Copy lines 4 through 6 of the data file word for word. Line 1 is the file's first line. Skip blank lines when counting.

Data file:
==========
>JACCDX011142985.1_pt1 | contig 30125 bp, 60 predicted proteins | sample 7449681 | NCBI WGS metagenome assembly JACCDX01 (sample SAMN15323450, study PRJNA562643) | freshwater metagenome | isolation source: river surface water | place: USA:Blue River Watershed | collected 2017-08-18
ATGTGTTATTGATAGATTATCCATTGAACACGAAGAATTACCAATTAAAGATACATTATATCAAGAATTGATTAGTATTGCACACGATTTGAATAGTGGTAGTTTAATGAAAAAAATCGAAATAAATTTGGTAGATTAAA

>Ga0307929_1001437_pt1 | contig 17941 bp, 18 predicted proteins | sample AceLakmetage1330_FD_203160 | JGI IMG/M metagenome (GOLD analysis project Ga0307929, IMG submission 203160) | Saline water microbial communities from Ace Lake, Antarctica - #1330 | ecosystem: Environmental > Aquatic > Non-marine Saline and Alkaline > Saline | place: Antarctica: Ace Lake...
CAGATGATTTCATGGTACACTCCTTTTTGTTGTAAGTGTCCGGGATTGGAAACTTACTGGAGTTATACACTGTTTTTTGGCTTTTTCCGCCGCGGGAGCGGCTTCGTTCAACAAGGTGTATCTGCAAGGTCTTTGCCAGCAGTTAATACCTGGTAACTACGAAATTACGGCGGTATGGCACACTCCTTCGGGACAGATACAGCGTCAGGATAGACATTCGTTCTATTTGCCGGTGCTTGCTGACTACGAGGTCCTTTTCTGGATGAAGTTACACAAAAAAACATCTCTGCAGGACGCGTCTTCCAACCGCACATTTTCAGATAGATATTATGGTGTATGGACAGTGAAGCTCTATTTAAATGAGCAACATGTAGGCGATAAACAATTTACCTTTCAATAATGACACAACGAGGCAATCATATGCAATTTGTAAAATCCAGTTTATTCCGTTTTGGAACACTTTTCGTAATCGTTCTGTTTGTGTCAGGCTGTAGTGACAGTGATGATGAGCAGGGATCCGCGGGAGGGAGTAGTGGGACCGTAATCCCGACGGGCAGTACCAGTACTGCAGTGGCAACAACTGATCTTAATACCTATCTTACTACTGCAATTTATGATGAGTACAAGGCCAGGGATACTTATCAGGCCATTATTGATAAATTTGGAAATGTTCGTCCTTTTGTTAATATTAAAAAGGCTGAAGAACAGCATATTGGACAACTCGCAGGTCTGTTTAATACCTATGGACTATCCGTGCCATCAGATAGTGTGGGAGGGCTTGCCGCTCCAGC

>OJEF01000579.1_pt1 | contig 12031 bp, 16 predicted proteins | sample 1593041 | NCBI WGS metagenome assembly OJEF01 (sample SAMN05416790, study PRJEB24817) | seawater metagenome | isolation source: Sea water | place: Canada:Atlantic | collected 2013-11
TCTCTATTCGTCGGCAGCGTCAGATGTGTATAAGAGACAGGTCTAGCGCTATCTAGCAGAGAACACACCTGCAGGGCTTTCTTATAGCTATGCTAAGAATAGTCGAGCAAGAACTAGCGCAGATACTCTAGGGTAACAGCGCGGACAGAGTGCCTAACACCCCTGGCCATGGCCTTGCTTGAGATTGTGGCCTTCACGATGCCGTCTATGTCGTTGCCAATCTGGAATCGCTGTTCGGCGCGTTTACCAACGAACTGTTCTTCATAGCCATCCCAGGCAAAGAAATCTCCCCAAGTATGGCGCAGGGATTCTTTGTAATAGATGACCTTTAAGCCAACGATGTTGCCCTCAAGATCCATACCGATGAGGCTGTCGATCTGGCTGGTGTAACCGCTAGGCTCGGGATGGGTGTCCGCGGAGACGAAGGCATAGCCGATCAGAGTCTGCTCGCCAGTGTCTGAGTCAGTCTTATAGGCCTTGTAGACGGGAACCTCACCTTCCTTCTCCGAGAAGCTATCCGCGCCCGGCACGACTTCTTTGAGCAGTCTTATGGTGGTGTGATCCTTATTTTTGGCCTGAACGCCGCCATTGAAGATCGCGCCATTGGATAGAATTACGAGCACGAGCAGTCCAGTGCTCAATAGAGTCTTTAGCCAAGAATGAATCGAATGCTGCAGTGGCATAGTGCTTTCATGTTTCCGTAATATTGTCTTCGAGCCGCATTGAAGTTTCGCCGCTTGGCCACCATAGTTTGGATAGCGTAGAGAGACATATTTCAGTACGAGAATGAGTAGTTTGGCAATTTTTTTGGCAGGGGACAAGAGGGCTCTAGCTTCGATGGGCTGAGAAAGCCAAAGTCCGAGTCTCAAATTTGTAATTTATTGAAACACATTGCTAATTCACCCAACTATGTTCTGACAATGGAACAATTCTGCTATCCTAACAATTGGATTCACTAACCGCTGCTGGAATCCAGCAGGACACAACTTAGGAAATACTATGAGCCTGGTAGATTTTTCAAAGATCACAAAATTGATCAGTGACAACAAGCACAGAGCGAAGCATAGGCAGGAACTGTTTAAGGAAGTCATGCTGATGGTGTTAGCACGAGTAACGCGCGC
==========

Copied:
CAGATGATTTCATGGTACACTCCTTTTTGTTGTAAGTGTCCGGGATTGGAAACTTACTGGAGTTATACACTGTTTTTTGGCTTTTTCCGCCGCGGGAGCGGCTTCGTTCAACAAGGTGTATCTGCAAGGTCTTTGCCAGCAGTTAATACCTGGTAACTACGAAATTACGGCGGTATGGCACACTCCTTCGGGACAGATACAGCGTCAGGATAGACATTCGTTCTATTTGCCGGTGCTTGCTGACTACGAGGTCCTTTTCTGGATGAAGTTACACAAAAAAACATCTCTGCAGGACGCGTCTTCCAACCGCACATTTTCAGATAGATATTATGGTGTATGGACAGTGAAGCTCTATTTAAATGAGCAACATGTAGGCGATAAACAATTTACCTTTCAATAATGACACAACGAGGCAATCATATGCAATTTGTAAAATCCAGTTTATTCCGTTTTGGAACACTTTTCGTAATCGTTCTGTTTGTGTCAGGCTGTAGTGACAGTGATGATGAGCAGGGATCCGCGGGAGGGAGTAGTGGGACCGTAATCCCGACGGGCAGTACCAGTACTGCAGTGGCAACAACTGATCTTAATACCTATCTTACTACTGCAATTTATGATGAGTACAAGGCCAGGGATACTTATCAGGCCATTATTGATAAATTTGGAAATGTTCGTCCTTTTGTTAATATTAAAAAGGCTGAAGAACAGCATATTGGACAACTCGCAGGTCTGTTTAATACCTATGGACTATCCGTGCCATCAGATAGTGTGGGAGGGCTTGCCGCTCCAGC

>OJEF01000579.1_pt1 | contig 12031 bp, 16 predicted proteins | sample 1593041 | NCBI WGS metagenome assembly OJEF01 (sample SAMN05416790, study PRJEB24817) | seawater metagenome | isolation source: Sea water | place: Canada:Atlantic | collected 2013-11
TCTCTATTCGTCGGCAGCGTCAGATGTGTATAAGAGACAGGTCTAGCGCTATCTAGCAGAGAACACACCTGCAGGGCTTTCTTATAGCTATGCTAAGAATAGTCGAGCAAGAACTAGCGCAGATACTCTAGGGTAACAGCGCGGACAGAGTGCCTAACACCCCTGGCCATGGCCTTGCTTGAGATTGTGGCCTTCACGATGCCGTCTATGTCGTTGCCAATCTGGAATCGCTGTTCGGCGCGTTTACCAACGAACTGTTCTTCATAGCCATCCCAGGCAAAGAAATCTCCCCAAGTATGGCGCAGGGATTCTTTGTAATAGATGACCTTTAAGCCAACGATGTTGCCCTCAAGATCCATACCGATGAGGCTGTCGATCTGGCTGGTGTAACCGCTAGGCTCGGGATGGGTGTCCGCGGAGACGAAGGCATAGCCGATCAGAGTCTGCTCGCCAGTGTCTGAGTCAGTCTTATAGGCCTTGTAGACGGGAACCTCACCTTCCTTCTCCGAGAAGCTATCCGCGCCCGGCACGACTTCTTTGAGCAGTCTTATGGTGGTGTGATCCTTATTTTTGGCCTGAACGCCGCCATTGAAGATCGCGCCATTGGATAGAATTACGAGCACGAGCAGTCCAGTGCTCAATAGAGTCTTTAGCCAAGAATGAATCGAATGCTGCAGTGGCATAGTGCTTTCATGTTTCCGTAATATTGTCTTCGAGCCGCATTGAAGTTTCGCCGCTTGGCCACCATAGTTTGGATAGCGTAGAGAGACATATTTCAGTACGAGAATGAGTAGTTTGGCAATTTTTTTGGCAGGGGACAAGAGGGCTCTAGCTTCGATGGGCTGAGAAAGCCAAAGTCCGAGTCTCAAATTTGTAATTTATTGAAACACATTGCTAATTCACCCAACTATGTTCTGACAATGGAACAATTCTGCTATCCTAACAATTGGATTCACTAACCGCTGCTGGAATCCAGCAGGACACAACTTAGGAAATACTATGAGCCTGGTAGATTTTTCAAAGATCACAAAATTGATCAGTGACAACAAGCACAGAGCGAAGCATAGGCAGGAACTGTTTAAGGAAGTCATGCTGATGGTGTTAGCACGAGTAACGCGCGC